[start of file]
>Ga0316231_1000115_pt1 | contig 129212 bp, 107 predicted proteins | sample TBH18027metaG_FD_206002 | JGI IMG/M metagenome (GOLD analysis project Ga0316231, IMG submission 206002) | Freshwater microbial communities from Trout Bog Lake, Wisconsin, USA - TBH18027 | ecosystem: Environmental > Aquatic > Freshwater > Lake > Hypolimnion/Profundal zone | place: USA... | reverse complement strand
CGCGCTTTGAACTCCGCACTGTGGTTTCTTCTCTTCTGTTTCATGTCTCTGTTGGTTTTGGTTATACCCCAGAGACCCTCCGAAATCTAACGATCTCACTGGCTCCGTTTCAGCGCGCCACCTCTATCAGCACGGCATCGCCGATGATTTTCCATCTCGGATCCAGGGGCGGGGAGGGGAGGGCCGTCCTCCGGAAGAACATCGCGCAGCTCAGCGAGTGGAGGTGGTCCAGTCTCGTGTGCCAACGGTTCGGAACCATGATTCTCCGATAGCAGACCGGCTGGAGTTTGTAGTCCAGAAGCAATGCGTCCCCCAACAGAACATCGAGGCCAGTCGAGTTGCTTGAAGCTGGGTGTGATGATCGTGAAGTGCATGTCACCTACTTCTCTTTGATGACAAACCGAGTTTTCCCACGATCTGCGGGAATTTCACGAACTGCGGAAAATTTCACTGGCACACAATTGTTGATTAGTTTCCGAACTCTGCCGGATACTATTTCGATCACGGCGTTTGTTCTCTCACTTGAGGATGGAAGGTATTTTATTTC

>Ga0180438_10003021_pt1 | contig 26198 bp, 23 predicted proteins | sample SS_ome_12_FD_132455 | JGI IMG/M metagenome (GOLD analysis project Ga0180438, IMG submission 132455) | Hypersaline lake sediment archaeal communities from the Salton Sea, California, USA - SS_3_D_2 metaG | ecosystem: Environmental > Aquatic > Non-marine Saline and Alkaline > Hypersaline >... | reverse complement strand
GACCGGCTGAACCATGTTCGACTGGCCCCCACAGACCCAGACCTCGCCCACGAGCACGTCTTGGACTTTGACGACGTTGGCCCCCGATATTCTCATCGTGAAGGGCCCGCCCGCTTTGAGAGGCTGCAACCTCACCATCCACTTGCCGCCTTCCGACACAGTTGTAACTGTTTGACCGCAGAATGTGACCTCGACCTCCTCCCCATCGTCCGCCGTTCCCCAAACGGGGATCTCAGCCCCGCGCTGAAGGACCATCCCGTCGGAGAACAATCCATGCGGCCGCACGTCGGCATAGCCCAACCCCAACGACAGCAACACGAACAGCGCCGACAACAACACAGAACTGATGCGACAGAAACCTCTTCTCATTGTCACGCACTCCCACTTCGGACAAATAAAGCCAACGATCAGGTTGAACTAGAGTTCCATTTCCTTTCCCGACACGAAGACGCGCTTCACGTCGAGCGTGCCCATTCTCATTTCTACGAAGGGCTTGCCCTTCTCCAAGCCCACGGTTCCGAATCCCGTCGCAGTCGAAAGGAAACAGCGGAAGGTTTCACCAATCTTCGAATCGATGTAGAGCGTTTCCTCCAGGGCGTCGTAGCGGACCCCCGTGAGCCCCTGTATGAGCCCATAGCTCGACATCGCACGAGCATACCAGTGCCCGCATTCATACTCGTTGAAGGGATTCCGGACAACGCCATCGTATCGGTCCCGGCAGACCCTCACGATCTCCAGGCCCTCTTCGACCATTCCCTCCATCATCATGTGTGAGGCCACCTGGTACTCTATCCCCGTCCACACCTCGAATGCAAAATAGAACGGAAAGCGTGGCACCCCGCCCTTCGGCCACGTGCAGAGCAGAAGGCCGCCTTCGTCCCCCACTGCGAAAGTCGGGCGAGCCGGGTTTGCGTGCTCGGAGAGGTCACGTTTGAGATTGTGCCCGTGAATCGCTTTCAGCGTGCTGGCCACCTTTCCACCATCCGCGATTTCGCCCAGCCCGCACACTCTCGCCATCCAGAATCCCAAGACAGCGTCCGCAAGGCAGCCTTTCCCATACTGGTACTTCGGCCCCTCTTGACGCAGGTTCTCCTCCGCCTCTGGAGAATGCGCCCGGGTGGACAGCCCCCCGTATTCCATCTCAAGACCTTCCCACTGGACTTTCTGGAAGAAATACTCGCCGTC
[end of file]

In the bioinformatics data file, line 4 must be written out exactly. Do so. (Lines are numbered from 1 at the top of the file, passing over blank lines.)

GACCGGCTGAACCATGTTCGACTGGCCCCCACAGACCCAGACCTCGCCCACGAGCACGTCTTGGACTTTGACGACGTTGGCCCCCGATATTCTCATCGTGAAGGGCCCGCCCGCTTTGAGAGGCTGCAACCTCACCATCCACTTGCCGCCTTCCGACACAGTTGTAACTGTTTGACCGCAGAATGTGACCTCGACCTCCTCCCCATCGTCCGCCGTTCCCCAAACGGGGATCTCAGCCCCGCGCTGAAGGACCATCCCGTCGGAGAACAATCCATGCGGCCGCACGTCGGCATAGCCCAACCCCAACGACAGCAACACGAACAGCGCCGACAACAACACAGAACTGATGCGACAGAAACCTCTTCTCATTGTCACGCACTCCCACTTCGGACAAATAAAGCCAACGATCAGGTTGAACTAGAGTTCCATTTCCTTTCCCGACACGAAGACGCGCTTCACGTCGAGCGTGCCCATTCTCATTTCTACGAAGGGCTTGCCCTTCTCCAAGCCCACGGTTCCGAATCCCGTCGCAGTCGAAAGGAAACAGCGGAAGGTTTCACCAATCTTCGAATCGATGTAGAGCGTTTCCTCCAGGGCGTCGTAGCGGACCCCCGTGAGCCCCTGTATGAGCCCATAGCTCGACATCGCACGAGCATACCAGTGCCCGCATTCATACTCGTTGAAGGGATTCCGGACAACGCCATCGTATCGGTCCCGGCAGACCCTCACGATCTCCAGGCCCTCTTCGACCATTCCCTCCATCATCATGTGTGAGGCCACCTGGTACTCTATCCCCGTCCACACCTCGAATGCAAAATAGAACGGAAAGCGTGGCACCCCGCCCTTCGGCCACGTGCAGAGCAGAAGGCCGCCTTCGTCCCCCACTGCGAAAGTCGGGCGAGCCGGGTTTGCGTGCTCGGAGAGGTCACGTTTGAGATTGTGCCCGTGAATCGCTTTCAGCGTGCTGGCCACCTTTCCACCATCCGCGATTTCGCCCAGCCCGCACACTCTCGCCATCCAGAATCCCAAGACAGCGTCCGCAAGGCAGCCTTTCCCATACTGGTACTTCGGCCCCTCTTGACGCAGGTTCTCCTCCGCCTCTGGAGAATGCGCCCGGGTGGACAGCCCCCCGTATTCCATCTCAAGACCTTCCCACTGGACTTTCTGGAAGAAATACTCGCCGTC